Tiger Global blames inflation after leading hedge fund plunges 50%.

Tiger Global blames inflation after leading hedge fund plunges 50%.

Chase Coleman’s Tiger Global hedge fund ended the second quarter nursing big losses amid a slide in tech stocks that undercut the performance of one of the world’s largest hedge funds.

The long-standing fund managed by the firm ended the second quarter down 63.6 percent after fees, according to a letter sent to investors by the Financial Times, while the company’s flagship fund ended the first half of the year down 50 percent after fees.

“When reflecting on the first half of the year, it is clear that we underestimated the impact of rising global inflation and entered 2022 with too much exposure,” the company told investors.

Tiger Global said he had dismissed fears of inflation in the past because he believed the era of technological change was “deflationary,” a maneuver that saw through the post-crisis bull market in stocks.

Over the past decade, the hedge fund’s heavy exposure to technology and software companies in the US and China has led to among the most successful and fastest growing hedge funds in the world, which record tens of billions of dollars in profits.

However, Russia’s invasion of Ukraine, along with rising inflation and a strong Federal Reserve, caught the fund off guard.

“This time, however, we didn’t realize how unique the circumstances were that allowed inflation to rise and persist,” the firm said, admitting it was overexposed to more volatile financial markets.

Tiger was not immediately available for comment.

The losses dented Tiger’s enviable record. Its flagship fund, launched in 2001, has now recorded a net annual return of under 15 per cent, while only the long-term fund launched in 2013 has returned an annual average of less than 4 per cent.

The company’s broad portfolio of private investments continued to cushion the blow of losses from its holdings in liquid public markets.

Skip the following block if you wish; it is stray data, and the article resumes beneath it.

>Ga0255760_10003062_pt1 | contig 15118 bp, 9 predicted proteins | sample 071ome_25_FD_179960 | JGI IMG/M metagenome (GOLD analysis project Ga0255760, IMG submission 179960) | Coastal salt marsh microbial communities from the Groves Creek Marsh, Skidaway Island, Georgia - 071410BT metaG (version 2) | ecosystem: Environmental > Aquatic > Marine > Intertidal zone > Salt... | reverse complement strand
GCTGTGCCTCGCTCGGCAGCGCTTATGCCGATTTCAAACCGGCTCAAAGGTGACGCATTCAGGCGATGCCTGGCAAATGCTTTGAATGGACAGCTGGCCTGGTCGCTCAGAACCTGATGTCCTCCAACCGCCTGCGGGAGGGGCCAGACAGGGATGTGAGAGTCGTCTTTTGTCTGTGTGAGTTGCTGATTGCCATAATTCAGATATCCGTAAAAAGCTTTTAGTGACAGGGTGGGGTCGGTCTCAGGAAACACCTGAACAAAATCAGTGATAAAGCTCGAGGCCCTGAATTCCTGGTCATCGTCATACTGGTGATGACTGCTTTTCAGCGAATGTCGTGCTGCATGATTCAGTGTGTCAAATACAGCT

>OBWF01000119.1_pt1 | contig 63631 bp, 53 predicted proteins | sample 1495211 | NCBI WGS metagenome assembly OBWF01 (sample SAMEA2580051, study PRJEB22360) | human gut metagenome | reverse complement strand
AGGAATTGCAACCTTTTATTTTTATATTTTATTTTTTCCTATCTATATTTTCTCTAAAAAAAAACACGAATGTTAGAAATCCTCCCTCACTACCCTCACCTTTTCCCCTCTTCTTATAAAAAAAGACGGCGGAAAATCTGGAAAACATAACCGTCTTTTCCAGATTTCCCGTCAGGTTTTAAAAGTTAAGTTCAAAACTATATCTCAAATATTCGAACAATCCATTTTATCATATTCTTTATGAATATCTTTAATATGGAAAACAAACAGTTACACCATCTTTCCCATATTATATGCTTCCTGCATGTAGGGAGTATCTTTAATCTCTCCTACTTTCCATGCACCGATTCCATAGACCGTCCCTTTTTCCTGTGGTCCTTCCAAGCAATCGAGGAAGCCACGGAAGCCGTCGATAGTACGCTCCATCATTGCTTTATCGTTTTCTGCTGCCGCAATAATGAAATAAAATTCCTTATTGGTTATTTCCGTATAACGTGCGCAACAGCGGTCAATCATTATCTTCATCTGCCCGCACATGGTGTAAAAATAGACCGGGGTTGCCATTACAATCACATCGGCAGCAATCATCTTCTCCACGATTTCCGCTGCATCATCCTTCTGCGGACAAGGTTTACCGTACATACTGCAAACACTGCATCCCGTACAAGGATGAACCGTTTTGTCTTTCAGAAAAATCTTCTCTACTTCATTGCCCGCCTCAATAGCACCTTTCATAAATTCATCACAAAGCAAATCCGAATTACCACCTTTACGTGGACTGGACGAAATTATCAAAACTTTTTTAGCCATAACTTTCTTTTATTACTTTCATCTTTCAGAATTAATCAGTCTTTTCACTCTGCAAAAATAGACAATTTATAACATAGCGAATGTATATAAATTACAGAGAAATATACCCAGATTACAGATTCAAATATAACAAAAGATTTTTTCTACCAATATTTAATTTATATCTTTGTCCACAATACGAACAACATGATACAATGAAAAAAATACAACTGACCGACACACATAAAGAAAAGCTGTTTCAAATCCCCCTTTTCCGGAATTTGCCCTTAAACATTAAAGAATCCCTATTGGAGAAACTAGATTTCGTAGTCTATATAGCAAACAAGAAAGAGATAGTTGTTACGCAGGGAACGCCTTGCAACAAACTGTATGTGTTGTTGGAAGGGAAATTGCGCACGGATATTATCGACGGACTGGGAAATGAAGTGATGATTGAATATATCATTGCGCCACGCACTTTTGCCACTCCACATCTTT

The crossover strategy fund, which combines Tiger’s public and private investments, fell nearly 37 percent on a net basis in the first half of 2022.

The company further reduced its portfolio of private holdings in the second quarter despite what it characterized as adequate cash positions and “overall positive operating results.”

Tiger said its short portfolio has been profitable for the year and it is picking its spots carefully in China amid high regulatory risk and the Covid shutdown.

While Tiger admitted it had misjudged market volatility this year, it told investors it would maintain the same approach it had since it was founded by Coleman after the dotcom bust. Coleman started Tiger Global after working for hedge fund billionaire Julian Robertson, who closed Tiger Management in 2000.

“[W]We believe the same approach we took in those first 20 years – with improvements and added perspective from new battle scars – will offset the losses and create the long-term, superior performance that is our mission and expectation,” the investor’s letter said.

The firm has been reducing stakes in groups in which it has “low confidence”, it said, and increasing its positions in businesses it considers “the best companies at interesting prices”.

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